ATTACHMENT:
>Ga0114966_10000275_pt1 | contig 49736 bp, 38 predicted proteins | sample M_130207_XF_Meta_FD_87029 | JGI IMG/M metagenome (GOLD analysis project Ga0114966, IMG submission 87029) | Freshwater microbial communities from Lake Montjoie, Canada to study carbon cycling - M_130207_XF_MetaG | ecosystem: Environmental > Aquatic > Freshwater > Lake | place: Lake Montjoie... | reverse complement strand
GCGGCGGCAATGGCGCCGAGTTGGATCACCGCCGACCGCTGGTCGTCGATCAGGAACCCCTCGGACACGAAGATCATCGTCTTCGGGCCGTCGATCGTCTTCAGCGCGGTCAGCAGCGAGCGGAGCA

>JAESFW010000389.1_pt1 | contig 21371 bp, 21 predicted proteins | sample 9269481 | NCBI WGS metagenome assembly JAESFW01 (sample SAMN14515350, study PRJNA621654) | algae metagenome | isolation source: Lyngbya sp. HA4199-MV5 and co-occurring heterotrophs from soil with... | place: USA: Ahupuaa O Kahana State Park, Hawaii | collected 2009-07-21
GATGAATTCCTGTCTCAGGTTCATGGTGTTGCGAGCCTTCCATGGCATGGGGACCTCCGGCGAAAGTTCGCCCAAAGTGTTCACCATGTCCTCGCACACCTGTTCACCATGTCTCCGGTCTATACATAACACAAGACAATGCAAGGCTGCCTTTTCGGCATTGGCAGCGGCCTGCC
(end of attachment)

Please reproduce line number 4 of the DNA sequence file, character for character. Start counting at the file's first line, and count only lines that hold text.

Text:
GATGAATTCCTGTCTCAGGTTCATGGTGTTGCGAGCCTTCCATGGCATGGGGACCTCCGGCGAAAGTTCGCCCAAAGTGTTCACCATGTCCTCGCACACCTGTTCACCATGTCTCCGGTCTATACATAACACAAGACAATGCAAGGCTGCCTTTTCGGCATTGGCAGCGGCCTGCC